The Hope Six Demolition Project
For her latest project, PJ Harvey took a voyeuristic approach to the recording process by allowing the public to witness the band in the studio through one-way glass. On face value, this seems a bit gimmicky, but it’s a pretty fitting reflection on PJ’s songwriting for The Hope Six Demolition Project. For the concept album, she was an observer herself, taking on the role of a reporter, viewing the impact of American capitalism on the world.
PJ’s journey begins in Washington D.C. where on album opener she describes the scene she saw while driving through neighborhoods that had supposedly been rejuvenated by the Hope Six Demolition Project. Instead, PJ observes a school that “looks like a shithole”, addicts she describes as “zombies”, and what was once a mental institution, now replaced by a shiny new “Homeland Security Base”. The song ends with the sarcastic chorus of “They’re gonna put a Wal-Mart here! They’re gonna put a Wal-Mart here!” It’s obvious from the onset that this is an album focused on exposing misguided and misused bureaucracy.
“The Community of Hope”:
On “Ministry of Defence” and “Money, Money”, Harvey visits the dilapidated remains of the United State’s war on terrorism in Afghanistan. She describes a horrific, haunting scene in surgical fashion, the “Mortar holes”, “a bus depot…leveled like a building site”, and “children’s cries from the dark”. Instead of imposing her own emotions on the gravity of what she observed, she simply boils it all down in the chorus of “This is how the world will end”.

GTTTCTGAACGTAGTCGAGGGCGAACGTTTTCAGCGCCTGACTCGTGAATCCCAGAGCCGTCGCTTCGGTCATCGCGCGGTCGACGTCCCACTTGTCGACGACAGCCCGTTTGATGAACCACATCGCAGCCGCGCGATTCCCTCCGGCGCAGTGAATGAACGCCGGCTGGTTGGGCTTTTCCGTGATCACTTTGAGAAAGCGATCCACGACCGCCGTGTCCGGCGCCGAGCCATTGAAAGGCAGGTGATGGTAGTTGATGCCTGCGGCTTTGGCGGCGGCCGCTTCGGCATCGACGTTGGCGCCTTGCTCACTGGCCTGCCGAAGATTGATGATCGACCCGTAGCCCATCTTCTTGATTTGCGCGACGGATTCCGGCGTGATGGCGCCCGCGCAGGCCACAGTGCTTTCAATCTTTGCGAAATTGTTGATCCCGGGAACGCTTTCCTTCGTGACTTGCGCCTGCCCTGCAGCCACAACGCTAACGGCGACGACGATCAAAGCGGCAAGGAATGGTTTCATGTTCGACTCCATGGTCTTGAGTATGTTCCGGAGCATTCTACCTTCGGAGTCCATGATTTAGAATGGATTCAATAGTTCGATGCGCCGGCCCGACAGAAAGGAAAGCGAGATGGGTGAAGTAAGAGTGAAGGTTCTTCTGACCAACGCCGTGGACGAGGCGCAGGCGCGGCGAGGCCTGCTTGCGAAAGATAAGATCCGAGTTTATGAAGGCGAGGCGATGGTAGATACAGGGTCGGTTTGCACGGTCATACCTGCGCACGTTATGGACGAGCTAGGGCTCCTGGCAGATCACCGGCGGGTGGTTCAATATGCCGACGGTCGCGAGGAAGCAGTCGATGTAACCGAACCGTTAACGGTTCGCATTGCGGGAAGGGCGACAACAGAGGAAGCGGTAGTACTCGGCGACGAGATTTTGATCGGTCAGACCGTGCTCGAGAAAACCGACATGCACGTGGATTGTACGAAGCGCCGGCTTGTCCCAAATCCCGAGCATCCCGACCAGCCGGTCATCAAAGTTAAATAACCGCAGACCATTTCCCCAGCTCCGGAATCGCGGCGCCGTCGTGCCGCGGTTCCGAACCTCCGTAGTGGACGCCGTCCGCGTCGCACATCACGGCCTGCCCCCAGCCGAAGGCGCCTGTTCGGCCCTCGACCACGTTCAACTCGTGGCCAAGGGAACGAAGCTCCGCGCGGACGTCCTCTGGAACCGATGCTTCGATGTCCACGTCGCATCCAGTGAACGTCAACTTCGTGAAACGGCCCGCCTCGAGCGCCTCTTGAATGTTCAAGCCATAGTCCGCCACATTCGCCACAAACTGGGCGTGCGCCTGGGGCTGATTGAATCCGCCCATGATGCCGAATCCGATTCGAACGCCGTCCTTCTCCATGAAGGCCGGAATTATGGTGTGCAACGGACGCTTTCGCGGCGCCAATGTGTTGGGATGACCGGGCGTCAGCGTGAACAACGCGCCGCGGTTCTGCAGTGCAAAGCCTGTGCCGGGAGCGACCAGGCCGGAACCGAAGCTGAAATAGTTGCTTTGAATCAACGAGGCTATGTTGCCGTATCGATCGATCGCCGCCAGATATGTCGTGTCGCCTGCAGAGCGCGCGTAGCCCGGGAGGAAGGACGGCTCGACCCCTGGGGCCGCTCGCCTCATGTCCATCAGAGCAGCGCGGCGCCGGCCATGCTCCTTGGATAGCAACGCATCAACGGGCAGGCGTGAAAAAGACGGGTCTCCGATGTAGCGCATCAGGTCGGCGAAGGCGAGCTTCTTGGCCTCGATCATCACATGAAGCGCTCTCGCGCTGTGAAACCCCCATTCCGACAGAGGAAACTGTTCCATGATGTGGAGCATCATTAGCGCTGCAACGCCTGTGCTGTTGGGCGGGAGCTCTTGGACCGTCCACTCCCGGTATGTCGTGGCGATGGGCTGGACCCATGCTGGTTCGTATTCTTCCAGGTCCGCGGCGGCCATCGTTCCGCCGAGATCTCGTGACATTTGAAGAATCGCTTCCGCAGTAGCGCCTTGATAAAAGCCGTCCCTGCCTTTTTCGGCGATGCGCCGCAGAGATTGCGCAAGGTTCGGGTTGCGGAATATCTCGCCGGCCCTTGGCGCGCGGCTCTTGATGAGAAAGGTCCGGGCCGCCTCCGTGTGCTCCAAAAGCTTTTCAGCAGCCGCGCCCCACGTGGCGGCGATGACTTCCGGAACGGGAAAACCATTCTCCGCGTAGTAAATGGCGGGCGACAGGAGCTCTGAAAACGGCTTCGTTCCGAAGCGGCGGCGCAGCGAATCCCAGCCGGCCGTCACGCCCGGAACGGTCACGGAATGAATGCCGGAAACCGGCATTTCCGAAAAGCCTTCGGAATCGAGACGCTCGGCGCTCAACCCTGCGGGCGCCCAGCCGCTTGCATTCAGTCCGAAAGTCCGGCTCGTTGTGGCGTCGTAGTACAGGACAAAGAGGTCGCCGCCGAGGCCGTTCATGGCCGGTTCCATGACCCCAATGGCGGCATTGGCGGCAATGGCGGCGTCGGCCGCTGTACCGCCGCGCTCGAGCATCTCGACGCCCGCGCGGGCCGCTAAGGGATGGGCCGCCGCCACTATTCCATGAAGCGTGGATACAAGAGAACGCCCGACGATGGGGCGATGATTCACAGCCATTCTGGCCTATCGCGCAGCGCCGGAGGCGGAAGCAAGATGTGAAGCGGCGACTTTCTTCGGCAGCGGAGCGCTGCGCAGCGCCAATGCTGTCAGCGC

Harvey’s visit to Kosovo is discussed on “The Wheel”, an urgent, solemn track that describes the cycle of chaos that still reigns in the region. The song repeats the act of 28,000 children disappearing without much reaction from the world at large. The number is a place marker for those young people lost to crime, street labor, and even the soldiers lost during the Kosovo War in the late 90s. Despite the constant despair, the news cycle must keep spinning to the next exploitable disaster.
Musically, the album takes on a fittingly bluesy dissonance. On The Hope Six Demolition Project, the blues, which originally grew out of the disenfranchised in the United States, have soured. On the surface it may seem like the nation as a whole has progressed, but as the album explores the seedy underbelly of capitalism. Rhythmically, the album often features a rolling snare, a ghost of the Revolutionary War always pushing the songs, and the nation, forward.
The album can be best summed up by an image repeated in “Near the Memorials of Vietnam and Lincoln” – “a boy throws out his hands/ as if to feed the starlings/ but really he throws nothing – / it’s just to watch them jump.” Much like the fruitless, empty gestures of the United States, the boy taunts the hungry birds for his own diversion. Harvey may just be a bystander throughout the album, but through her observations she exposes the government’s ugly arrogance and gives light to those crushed and left behind in the country’s wake.